We know, too, that gravity, the speeds of light and sound, the compositions of earth, air, fire, and water, the change of the seasons, etc., never violate the law of identity. Apart from being deterministic but random – which explains the unpredictability of weather – the Supreme and also Moral law of the universe never plays magical tricks (miracles and wondrous predetermined acts) on Mother Nature and her flock of humans. We evolve out of one sleep to life; and we are reabsorbed into another sleep, losing only our personal souls, and leaving only the – WHY. And there’s the rub. It isn’t going quietly into that good night that’s tough. It’s going without answers. And this simple fact gives every stone-age witchdoctor and New Age guru the hook he needs to help him ensnare his share of the human species. Tragically, the human condition that we experience isn’t enough for the human animal. With self-interest rooted in superiority and egotism rooted in arrogance, he declares that his uniqueness qualifies him for immortality. (“I think; therefore, I am divine.”) Curiously, some of these same presumptuous creatures preach that the ego “oozing like a secret sore,” and the self that “overlays and obscures the Infinite beneath,” must be eliminated, before one can ever transcend creaturely existence and be transfigured by that “clear day of eternity which never changes into its contrary.” Rather than life being “out of joint,” these self-deluded fools are “out of joint” with life. In an attempt to shatter the bubble of the universe, they gamble all of their living currency on a strategy that has as its foundation a paranoic denial of the essential elements of the human condition: rational self-interest and self-esteem.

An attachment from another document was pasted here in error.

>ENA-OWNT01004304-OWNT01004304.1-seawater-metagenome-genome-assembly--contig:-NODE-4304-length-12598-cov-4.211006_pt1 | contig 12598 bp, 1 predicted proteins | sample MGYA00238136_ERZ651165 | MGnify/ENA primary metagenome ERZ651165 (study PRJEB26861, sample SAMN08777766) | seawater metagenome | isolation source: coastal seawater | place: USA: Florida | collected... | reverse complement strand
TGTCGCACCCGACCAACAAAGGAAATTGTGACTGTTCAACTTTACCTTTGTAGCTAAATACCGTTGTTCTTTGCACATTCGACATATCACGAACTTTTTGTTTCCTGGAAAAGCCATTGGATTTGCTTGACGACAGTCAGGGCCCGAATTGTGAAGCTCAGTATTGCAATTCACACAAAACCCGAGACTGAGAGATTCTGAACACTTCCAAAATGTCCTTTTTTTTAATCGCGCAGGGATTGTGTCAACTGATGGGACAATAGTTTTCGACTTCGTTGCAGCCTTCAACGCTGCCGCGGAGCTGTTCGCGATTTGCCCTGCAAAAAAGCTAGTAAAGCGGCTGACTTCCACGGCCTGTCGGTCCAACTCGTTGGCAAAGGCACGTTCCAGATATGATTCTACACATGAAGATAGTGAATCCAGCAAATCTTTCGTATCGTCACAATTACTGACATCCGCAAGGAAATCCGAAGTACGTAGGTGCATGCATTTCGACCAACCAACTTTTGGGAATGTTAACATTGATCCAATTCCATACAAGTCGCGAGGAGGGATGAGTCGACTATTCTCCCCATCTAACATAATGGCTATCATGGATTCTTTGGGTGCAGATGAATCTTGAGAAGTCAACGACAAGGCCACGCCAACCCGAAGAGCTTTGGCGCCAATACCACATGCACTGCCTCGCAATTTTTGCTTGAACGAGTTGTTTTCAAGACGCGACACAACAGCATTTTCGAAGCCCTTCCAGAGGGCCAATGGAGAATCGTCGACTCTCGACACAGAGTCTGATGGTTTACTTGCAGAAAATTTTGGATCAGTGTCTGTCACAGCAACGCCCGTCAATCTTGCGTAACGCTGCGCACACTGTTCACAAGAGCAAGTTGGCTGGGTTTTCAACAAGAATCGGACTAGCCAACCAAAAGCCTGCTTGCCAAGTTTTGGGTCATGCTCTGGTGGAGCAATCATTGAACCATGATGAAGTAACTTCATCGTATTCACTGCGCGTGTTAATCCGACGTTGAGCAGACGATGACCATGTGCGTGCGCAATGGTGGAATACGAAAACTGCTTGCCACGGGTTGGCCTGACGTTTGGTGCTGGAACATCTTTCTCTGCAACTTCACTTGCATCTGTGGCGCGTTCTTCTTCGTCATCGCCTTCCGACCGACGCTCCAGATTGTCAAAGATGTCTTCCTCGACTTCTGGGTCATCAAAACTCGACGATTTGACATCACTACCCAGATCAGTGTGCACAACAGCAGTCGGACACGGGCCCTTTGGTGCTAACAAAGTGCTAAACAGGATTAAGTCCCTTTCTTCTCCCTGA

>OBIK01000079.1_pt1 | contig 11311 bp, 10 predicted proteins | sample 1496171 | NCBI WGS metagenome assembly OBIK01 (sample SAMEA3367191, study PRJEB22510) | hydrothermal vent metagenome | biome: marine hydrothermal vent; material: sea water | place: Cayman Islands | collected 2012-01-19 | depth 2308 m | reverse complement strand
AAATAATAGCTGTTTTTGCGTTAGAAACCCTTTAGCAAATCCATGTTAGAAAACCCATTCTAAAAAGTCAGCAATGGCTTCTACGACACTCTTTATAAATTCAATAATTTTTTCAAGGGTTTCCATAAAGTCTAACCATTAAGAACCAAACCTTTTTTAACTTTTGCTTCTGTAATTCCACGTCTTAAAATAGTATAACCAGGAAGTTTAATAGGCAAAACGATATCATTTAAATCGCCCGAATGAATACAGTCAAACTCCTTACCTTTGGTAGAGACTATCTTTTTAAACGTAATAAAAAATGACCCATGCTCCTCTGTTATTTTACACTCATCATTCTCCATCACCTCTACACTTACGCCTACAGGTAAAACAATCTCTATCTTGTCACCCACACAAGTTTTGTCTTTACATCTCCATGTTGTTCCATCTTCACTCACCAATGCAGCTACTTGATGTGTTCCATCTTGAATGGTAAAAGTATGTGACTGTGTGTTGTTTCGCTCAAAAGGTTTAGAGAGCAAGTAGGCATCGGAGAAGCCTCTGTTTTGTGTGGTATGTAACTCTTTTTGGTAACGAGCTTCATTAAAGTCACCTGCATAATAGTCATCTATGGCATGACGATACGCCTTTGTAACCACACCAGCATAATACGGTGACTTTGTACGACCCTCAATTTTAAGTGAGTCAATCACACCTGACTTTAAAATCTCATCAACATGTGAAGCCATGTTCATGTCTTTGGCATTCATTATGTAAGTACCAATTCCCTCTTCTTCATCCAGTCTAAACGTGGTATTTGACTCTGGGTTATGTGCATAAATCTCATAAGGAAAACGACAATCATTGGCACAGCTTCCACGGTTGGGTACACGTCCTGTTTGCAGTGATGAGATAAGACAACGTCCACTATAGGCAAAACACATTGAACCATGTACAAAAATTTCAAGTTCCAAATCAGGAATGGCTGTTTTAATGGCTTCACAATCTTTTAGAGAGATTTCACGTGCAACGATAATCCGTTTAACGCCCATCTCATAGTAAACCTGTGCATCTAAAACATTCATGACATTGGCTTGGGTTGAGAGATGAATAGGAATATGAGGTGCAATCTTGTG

Admittedly, we are not only ignorant of many things, we are faced with the unchangeable fact that life chases death. Our perceptions regarding the essence of the human condition can be changed, however. We can stop whining like lonesome orphans looking for “the great heavenly companion who understands.” We can face the fact that for just as long as we refuse to take a moral stand against supernaturalism, we will never grow up. We may come of age as far as years and size are concerned; but we will never be emotionally mature. Greed for comfortable doctrinal retreats tend not to edification. We can work to develop the kind of courage and moral strength that will enable us to handle the feelings of guilt, fear, and uncertainty that leave us vulnerable to the witchdoctor’s philosophy. We can begin to teach our children to revere the universe and the physical body rather than revering some magical creator of those substances; to appreciate the fact that not one single ordinance of the Supreme Law of the universe can ever be violated (smoking, drinking, using drugs, etc.) with impunity; to understand that for as long as they believe in immortal souls, they will never truly respect their mortal souls; and to realize that for as long as they worship some divine PAPA who will make everything right in the end, they will never truly take responsibility for their lives and their actions.

The impossible dream? Maybe. Nonetheless, I envision a future world in which honest, fearless human beings will raise their children to be as courageous and emotionally and morally sound as they are; a world in which people will be willing to accept their mortal material selves without the need to believe in immortal, non-material souls; people who will have the courage to traverse the razor’s edge of reality, secure in the knowledge that even though they will die without pat answers to every probing question, they will have made the best of their lives within the bounds of rationality rather than in the bonds of superstition.

If an intelligent extra-terrestrial happens to visit our little planet in the sun before that day comes, and if he stays long enough to take a good look around, his telepathic response to his spaceship will probably be: “Beam me up, Zemclaw. This place is a child’s night-mare.”

SOURCE: The Liberty Bell, March 1989